SPILLAGE Charade of S (‘single’) + PILLAGE (‘sack’).
26. Polish language, as heard here (6)
FINISH Homophone (‘as heard’) of Finnish (‘language’). Definition ‘polish’ with a short o.
27. Last couple of actors in show performing a U-turn? (8)
REVERSAL Envelope (‘in’) of RS (‘last couple of actoRS‘) in REVEAL (‘show’).
1. Head of state with guns to tame rioting (3,3-4)
MAO TSE-TUNG Anagram (‘rioting’) of ‘guns to tame’).
2. I would run round upsetting people after becoming a minister (10)
ORDINATION Reversal (‘upsetting’) of I’D R O (‘I would’ ‘run’ ’round’) + (‘after’, which has to be read as the people coming after) NATION (‘people’).
3. Here in Paris leading lady is more slippery (5)
ICIER Charade of ICI (‘here in Paris’) + ER (the Monarch again, this time cryptically as ‘leading lady’).
4. Actress in capital gaining point for victory over teller of tale (6,6)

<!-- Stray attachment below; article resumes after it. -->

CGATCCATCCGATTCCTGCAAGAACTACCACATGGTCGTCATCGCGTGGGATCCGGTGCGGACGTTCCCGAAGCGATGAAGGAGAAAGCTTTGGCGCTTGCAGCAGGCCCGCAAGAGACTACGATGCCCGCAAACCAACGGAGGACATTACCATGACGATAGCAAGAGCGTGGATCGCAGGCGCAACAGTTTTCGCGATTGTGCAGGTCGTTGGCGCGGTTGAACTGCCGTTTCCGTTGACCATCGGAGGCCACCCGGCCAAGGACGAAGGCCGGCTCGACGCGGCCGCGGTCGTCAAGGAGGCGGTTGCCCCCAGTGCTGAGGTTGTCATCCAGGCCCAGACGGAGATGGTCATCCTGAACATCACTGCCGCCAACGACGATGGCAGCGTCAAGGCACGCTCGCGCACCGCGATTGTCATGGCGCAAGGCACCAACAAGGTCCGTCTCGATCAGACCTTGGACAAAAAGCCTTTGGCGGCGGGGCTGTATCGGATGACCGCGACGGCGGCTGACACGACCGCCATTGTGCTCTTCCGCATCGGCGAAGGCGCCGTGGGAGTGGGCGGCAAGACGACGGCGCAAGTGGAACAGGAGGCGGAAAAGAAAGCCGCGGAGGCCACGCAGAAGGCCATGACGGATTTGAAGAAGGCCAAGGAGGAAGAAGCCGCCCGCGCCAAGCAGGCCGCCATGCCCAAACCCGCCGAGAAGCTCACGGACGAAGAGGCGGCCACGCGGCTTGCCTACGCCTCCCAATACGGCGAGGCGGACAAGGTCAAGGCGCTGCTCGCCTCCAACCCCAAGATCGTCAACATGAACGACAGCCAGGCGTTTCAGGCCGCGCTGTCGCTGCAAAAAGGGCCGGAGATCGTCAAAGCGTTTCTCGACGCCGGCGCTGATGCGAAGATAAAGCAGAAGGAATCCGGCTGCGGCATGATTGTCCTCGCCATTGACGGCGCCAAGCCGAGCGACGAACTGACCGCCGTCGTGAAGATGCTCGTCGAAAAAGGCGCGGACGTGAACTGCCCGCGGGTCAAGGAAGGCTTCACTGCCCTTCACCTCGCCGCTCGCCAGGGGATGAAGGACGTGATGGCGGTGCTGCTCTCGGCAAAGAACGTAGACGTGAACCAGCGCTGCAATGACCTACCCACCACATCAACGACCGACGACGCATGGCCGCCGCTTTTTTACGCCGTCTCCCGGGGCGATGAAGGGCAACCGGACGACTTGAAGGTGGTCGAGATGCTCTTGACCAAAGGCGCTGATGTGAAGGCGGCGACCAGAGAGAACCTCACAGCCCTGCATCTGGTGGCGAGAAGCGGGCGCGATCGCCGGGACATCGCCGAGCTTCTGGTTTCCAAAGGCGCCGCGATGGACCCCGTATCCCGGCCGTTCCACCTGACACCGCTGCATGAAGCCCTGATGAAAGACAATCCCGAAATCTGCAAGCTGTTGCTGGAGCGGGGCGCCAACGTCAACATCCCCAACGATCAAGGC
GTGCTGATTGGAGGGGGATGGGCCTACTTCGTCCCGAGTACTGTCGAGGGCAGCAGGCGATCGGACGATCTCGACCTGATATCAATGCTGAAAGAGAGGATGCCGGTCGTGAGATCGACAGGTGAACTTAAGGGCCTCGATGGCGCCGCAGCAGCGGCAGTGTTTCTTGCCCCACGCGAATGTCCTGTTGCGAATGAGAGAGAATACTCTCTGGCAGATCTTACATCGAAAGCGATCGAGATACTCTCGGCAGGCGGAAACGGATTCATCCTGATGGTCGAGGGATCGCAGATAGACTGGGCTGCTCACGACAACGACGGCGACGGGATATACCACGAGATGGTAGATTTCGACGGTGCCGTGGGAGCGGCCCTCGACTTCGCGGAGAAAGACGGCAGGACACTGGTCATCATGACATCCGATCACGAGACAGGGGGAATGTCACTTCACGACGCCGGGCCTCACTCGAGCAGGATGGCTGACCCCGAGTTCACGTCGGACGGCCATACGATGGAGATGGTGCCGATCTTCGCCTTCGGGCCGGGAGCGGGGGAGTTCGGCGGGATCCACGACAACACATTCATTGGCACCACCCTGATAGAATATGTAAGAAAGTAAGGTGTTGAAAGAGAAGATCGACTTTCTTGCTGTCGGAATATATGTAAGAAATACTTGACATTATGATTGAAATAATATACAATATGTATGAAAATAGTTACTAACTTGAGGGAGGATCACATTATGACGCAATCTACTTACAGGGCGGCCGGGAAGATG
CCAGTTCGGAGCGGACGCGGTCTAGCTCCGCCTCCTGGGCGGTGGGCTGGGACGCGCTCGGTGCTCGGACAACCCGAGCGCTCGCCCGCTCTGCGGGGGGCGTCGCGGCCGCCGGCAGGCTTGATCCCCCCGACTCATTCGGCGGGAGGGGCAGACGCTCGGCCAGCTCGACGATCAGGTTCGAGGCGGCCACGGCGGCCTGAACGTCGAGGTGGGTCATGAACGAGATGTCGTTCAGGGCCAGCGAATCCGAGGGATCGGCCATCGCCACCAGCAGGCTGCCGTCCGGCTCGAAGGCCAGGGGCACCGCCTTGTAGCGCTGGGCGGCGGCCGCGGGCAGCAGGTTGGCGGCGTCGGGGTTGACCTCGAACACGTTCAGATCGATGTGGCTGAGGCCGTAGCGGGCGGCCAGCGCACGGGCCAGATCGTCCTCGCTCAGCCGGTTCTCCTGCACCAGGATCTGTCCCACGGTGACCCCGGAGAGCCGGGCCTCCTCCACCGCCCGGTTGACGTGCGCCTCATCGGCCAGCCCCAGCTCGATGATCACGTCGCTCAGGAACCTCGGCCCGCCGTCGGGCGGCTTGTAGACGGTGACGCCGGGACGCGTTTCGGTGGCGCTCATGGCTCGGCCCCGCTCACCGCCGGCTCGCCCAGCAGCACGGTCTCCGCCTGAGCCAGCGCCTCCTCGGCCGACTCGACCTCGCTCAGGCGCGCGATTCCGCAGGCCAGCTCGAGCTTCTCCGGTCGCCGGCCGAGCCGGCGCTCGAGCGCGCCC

SIENNA MILLER VIENNA (‘capital’) with S (‘point’) replacing (‘for’) V (‘victory’) + MILLER (The Canterbury Tales again). I often have a blind spot for ‘for’ replacements, and, not knowing the actress, I had some trouble with this.
6. Unknown city in Alaska held by outlaws? Certainly not! (2,2,5)
BY NO MEANS Envelope (‘held by’) of Y (‘unknown’) + NOME (‘city in Alaska’) in BANS (‘outlaws'; verb).
7. Tale of returning officers in Muslim countries (4)
SAGA Reversal (‘returning’) of AGAS (‘officers in Muslim countries'; an aga or agha was a title for some civil and military officers in the Ottoman Empire).
8. Somewhat surprised at astounding facts (4)
DATA Hidden (‘somewhat’) in ‘surpriseD AT Astounding’.
11. Dish from Hesperides transformed with HP? (9,3)
SHEPHERDS PIE Anagram (‘transformed’) of ‘Hesperides’ with ‘HP’.
13. Mirror provides support for tale about construction material (10)
FIBREGLASS Charade of FIB (‘tale’) + RE (‘about’) + (‘provides support for’) GLASS (‘mirror’).